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Everyday Cheapskate: Top 5 Brilliant Hacks to Kickstart Your Vegetable Garden

Mary Hunt on

Make sure you read the necessary information on the back of the seed packets. Don't know your zone? Check this color-coded plant hardiness zone map of the United States at www.brecks.com/zone_finder to find which hardiness zone you live in. At that site, you'll be able to type in your ZIP code to find your exact zone.

You will need some seed-starting soil, but that's all -- don't buy starting kits or special containers. Get creative with what you have at home. Egg cartons, toilet paper rolls, yogurt cups, paper coffee cups and fast-food containers can be repurposed into seed-starting containers. Just be sure to poke drainage holes in the bottom, then fill the containers with the soil.

GREENHOUSE FROM THE SALAD BAR

The next time you enjoy a salad bar lunch, don't toss out the plastic clamshell container! Instead, give it a second life as a mini-greenhouse for spring seed-starting. After cleaning the container, add airflow by punching small holes in the top with the tip of scissors, a knife or an awl and hammer.

Fill the bottom half with potting mix or your preferred seed-starting soil, then plant your seeds according to seed packet instructions. Water lightly, close the lid, and place in a sunny spot. Watch as your seeds sprout in this cool little greenhouse, which traps warmth and moisture while letting in sunlight.

MOVING SEEDLINGS OUTDOORS

After the last frost in your area (garden.org/apps/frost-dates/) and two weeks before outdoor planting, gradually introduce your seedlings to weather conditions in their future garden home. Begin by placing them outside for a few hours in the afternoon shade, shielded from wind. Return them indoors before nighttime temperatures decrease.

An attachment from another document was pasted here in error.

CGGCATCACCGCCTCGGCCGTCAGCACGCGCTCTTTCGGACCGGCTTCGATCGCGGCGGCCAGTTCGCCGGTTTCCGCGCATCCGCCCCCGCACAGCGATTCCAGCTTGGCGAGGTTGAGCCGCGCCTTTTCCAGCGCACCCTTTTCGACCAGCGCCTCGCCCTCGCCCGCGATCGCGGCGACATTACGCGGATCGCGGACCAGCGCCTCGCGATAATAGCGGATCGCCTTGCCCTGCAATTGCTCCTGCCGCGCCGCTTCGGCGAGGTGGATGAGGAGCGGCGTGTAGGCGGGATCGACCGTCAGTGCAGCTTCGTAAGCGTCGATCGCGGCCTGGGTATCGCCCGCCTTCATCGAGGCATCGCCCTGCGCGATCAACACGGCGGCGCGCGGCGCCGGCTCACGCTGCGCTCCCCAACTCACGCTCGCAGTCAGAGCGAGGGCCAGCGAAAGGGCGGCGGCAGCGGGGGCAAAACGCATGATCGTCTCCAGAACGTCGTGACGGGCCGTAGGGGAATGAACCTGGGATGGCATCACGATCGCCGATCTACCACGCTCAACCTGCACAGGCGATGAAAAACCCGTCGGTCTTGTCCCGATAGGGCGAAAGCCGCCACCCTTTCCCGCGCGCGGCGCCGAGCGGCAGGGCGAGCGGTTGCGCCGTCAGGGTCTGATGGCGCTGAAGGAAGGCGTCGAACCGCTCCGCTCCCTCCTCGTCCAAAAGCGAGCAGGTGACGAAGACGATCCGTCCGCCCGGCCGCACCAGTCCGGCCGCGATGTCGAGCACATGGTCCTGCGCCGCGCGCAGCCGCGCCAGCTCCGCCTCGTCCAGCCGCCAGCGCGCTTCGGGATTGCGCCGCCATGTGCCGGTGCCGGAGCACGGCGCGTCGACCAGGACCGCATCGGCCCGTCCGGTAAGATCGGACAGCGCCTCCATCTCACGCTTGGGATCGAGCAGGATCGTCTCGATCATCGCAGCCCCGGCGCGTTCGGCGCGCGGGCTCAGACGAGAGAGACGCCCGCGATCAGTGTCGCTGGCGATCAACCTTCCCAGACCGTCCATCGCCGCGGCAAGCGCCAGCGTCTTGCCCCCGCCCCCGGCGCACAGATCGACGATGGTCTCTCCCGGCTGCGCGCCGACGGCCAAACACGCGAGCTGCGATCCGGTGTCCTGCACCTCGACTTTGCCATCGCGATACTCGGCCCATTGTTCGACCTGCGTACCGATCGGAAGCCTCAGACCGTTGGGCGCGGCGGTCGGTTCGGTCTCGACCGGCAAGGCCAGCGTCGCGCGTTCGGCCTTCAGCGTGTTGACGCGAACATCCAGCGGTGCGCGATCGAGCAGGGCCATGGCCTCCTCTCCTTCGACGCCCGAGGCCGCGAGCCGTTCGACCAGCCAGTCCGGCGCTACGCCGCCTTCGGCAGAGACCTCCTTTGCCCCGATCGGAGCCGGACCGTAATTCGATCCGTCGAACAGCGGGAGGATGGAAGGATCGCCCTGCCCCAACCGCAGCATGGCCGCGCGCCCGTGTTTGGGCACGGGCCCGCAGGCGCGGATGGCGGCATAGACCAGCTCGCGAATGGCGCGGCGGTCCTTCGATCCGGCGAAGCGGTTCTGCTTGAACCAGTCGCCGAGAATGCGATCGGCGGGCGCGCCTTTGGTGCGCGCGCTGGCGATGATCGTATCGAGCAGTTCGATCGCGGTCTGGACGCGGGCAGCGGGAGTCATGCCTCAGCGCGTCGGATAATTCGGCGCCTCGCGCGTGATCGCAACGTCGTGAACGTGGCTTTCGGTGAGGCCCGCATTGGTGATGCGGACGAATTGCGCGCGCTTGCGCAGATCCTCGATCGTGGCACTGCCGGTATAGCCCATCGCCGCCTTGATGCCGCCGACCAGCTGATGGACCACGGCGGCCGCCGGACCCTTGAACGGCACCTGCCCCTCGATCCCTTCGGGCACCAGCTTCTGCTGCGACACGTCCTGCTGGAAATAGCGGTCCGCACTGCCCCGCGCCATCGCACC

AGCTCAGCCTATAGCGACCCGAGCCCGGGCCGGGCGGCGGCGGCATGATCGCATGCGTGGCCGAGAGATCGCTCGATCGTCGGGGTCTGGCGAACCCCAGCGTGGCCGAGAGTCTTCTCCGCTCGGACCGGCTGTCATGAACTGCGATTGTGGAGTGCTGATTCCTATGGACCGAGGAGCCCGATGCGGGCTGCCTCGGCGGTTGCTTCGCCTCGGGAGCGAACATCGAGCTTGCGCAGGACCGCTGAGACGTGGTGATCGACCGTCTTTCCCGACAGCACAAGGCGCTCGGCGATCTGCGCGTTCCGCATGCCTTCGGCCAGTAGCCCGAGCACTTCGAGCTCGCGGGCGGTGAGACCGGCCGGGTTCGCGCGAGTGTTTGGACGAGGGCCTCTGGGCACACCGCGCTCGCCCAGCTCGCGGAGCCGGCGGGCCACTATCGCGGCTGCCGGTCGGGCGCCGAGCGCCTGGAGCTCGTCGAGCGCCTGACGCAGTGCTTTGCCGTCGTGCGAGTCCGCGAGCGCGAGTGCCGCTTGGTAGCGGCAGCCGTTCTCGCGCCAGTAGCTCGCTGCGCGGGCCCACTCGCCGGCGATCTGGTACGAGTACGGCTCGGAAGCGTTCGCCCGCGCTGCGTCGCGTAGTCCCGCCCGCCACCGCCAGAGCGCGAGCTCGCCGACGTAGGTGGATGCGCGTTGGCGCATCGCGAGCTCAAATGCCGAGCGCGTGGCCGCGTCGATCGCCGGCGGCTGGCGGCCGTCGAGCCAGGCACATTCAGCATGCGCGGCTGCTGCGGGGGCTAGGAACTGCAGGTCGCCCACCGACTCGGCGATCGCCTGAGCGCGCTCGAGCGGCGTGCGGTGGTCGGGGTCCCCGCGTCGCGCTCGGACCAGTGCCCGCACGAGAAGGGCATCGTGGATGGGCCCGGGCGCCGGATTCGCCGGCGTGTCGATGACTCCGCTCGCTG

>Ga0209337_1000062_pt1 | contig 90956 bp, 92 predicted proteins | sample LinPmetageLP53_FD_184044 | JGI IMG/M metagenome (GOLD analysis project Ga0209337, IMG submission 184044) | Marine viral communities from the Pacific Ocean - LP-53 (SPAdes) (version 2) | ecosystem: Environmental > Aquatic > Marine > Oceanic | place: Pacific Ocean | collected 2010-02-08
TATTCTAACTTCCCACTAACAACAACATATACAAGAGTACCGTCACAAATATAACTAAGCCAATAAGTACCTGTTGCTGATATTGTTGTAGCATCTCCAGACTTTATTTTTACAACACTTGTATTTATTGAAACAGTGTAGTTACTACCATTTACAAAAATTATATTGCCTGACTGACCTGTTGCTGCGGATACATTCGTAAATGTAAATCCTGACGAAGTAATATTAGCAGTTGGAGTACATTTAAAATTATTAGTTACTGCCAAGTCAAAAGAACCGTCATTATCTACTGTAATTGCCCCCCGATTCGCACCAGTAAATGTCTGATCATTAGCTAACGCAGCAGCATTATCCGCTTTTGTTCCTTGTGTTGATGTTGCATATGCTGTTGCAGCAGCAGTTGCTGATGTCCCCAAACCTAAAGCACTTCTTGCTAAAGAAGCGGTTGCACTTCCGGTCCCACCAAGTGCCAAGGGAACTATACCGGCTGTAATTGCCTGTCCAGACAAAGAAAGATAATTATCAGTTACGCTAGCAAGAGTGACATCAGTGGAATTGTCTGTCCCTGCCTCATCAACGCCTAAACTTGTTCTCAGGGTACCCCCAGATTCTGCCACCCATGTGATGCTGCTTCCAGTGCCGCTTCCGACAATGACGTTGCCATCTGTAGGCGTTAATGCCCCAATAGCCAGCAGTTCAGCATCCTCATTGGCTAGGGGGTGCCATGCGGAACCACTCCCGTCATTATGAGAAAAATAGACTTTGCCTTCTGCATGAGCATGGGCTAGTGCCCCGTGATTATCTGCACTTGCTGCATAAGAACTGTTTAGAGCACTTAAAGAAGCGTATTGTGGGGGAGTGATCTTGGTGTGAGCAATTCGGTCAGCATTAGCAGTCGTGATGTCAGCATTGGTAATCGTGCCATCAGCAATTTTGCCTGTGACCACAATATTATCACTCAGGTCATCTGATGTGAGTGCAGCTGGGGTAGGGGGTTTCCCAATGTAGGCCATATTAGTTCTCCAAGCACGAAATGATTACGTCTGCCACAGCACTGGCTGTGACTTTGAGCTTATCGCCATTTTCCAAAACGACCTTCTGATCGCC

Each day, extend their outdoor visit gradually and expose them to increasing amounts of direct sunlight. By the end of the two weeks, unless freezing temperatures are expected, the seedlings can remain outdoors in a sunny location until you're prepared to transplant them into the garden.

Known as "hardening," this process removes the shock of climate change for these baby seedlings by introducing their eventual climate conditions gradually. This gives plants the best chance for maturity and your successful harvest.

MORE GARDENING HACKS

You can find 18 more of my favorite gardening hacks, tips and tricks at EverydayCheapskate.com/gardenhacks. Come visit; we can share stories!

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Mary invites you to visit her at EverydayCheapskate.com, where this column is archived complete with links and resources for all recommended products and services. Mary invites questions and comments at https://www.everydaycheapskate.com/contact/, "Ask Mary." This column will answer questions of general interest, but letters cannot be answered individually. Mary Hunt is the founder of EverydayCheapskate.com, a frugal living blog, and the author of the book "Debt-Proof Living."


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